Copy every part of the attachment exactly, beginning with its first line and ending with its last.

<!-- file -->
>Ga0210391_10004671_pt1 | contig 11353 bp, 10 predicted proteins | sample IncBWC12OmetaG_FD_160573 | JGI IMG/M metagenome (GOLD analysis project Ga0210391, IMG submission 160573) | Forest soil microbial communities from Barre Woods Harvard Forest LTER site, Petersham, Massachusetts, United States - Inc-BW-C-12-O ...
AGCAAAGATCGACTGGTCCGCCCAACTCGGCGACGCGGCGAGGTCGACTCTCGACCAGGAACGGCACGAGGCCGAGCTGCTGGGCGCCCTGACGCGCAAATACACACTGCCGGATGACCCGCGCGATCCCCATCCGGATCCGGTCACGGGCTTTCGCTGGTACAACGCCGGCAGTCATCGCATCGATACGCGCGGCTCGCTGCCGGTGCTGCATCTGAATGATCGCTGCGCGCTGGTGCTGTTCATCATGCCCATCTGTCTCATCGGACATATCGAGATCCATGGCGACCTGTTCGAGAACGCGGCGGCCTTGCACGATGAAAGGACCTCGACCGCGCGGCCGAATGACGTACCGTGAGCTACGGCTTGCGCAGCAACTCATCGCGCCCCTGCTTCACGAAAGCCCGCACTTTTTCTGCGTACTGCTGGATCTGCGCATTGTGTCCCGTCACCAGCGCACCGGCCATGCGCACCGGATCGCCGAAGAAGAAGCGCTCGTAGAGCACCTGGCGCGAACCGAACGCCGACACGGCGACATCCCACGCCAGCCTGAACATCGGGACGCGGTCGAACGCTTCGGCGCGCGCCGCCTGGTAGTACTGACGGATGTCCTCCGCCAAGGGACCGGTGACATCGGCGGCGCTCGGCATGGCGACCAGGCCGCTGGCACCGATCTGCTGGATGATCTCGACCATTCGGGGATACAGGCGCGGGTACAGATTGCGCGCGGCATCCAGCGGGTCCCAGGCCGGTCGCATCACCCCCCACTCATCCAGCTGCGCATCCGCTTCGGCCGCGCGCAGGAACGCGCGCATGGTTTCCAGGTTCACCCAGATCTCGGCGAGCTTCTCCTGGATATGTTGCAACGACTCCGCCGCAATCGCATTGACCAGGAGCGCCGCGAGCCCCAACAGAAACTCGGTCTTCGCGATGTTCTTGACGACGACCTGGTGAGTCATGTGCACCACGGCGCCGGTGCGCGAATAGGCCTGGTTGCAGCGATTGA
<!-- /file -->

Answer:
>Ga0210391_10004671_pt1 | contig 11353 bp, 10 predicted proteins | sample IncBWC12OmetaG_FD_160573 | JGI IMG/M metagenome (GOLD analysis project Ga0210391, IMG submission 160573) | Forest soil microbial communities from Barre Woods Harvard Forest LTER site, Petersham, Massachusetts, United States - Inc-BW-C-12-O ...
AGCAAAGATCGACTGGTCCGCCCAACTCGGCGACGCGGCGAGGTCGACTCTCGACCAGGAACGGCACGAGGCCGAGCTGCTGGGCGCCCTGACGCGCAAATACACACTGCCGGATGACCCGCGCGATCCCCATCCGGATCCGGTCACGGGCTTTCGCTGGTACAACGCCGGCAGTCATCGCATCGATACGCGCGGCTCGCTGCCGGTGCTGCATCTGAATGATCGCTGCGCGCTGGTGCTGTTCATCATGCCCATCTGTCTCATCGGACATATCGAGATCCATGGCGACCTGTTCGAGAACGCGGCGGCCTTGCACGATGAAAGGACCTCGACCGCGCGGCCGAATGACGTACCGTGAGCTACGGCTTGCGCAGCAACTCATCGCGCCCCTGCTTCACGAAAGCCCGCACTTTTTCTGCGTACTGCTGGATCTGCGCATTGTGTCCCGTCACCAGCGCACCGGCCATGCGCACCGGATCGCCGAAGAAGAAGCGCTCGTAGAGCACCTGGCGCGAACCGAACGCCGACACGGCGACATCCCACGCCAGCCTGAACATCGGGACGCGGTCGAACGCTTCGGCGCGCGCCGCCTGGTAGTACTGACGGATGTCCTCCGCCAAGGGACCGGTGACATCGGCGGCGCTCGGCATGGCGACCAGGCCGCTGGCACCGATCTGCTGGATGATCTCGACCATTCGGGGATACAGGCGCGGGTACAGATTGCGCGCGGCATCCAGCGGGTCCCAGGCCGGTCGCATCACCCCCCACTCATCCAGCTGCGCATCCGCTTCGGCCGCGCGCAGGAACGCGCGCATGGTTTCCAGGTTCACCCAGATCTCGGCGAGCTTCTCCTGGATATGTTGCAACGACTCCGCCGCAATCGCATTGACCAGGAGCGCCGCGAGCCCCAACAGAAACTCGGTCTTCGCGATGTTCTTGACGACGACCTGGTGAGTCATGTGCACCACGGCGCCGGTGCGCGAATAGGCCTGGTTGCAGCGATTGA